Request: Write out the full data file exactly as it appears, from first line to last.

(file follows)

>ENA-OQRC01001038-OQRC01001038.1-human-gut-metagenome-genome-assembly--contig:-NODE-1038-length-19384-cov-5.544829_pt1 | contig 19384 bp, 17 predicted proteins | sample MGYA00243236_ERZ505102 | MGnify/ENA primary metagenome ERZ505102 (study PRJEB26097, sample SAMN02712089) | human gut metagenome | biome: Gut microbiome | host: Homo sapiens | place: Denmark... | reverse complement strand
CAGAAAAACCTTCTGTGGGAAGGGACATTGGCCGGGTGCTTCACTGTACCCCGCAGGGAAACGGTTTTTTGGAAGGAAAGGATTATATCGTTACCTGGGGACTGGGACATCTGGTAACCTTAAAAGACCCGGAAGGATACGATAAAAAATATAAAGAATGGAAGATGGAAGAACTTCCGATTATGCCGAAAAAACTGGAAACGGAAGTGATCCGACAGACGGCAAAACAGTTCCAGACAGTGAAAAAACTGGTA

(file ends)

>ENA-OQRC01001038-OQRC01001038.1-human-gut-metagenome-genome-assembly--contig:-NODE-1038-length-19384-cov-5.544829_pt1 | contig 19384 bp, 17 predicted proteins | sample MGYA00243236_ERZ505102 | MGnify/ENA primary metagenome ERZ505102 (study PRJEB26097, sample SAMN02712089) | human gut metagenome | biome: Gut microbiome | host: Homo sapiens | place: Denmark... | reverse complement strand
CAGAAAAACCTTCTGTGGGAAGGGACATTGGCCGGGTGCTTCACTGTACCCCGCAGGGAAACGGTTTTTTGGAAGGAAAGGATTATATCGTTACCTGGGGACTGGGACATCTGGTAACCTTAAAAGACCCGGAAGGATACGATAAAAAATATAAAGAATGGAAGATGGAAGAACTTCCGATTATGCCGAAAAAACTGGAAACGGAAGTGATCCGACAGACGGCAAAACAGTTCCAGACAGTGAAAAAACTGGTA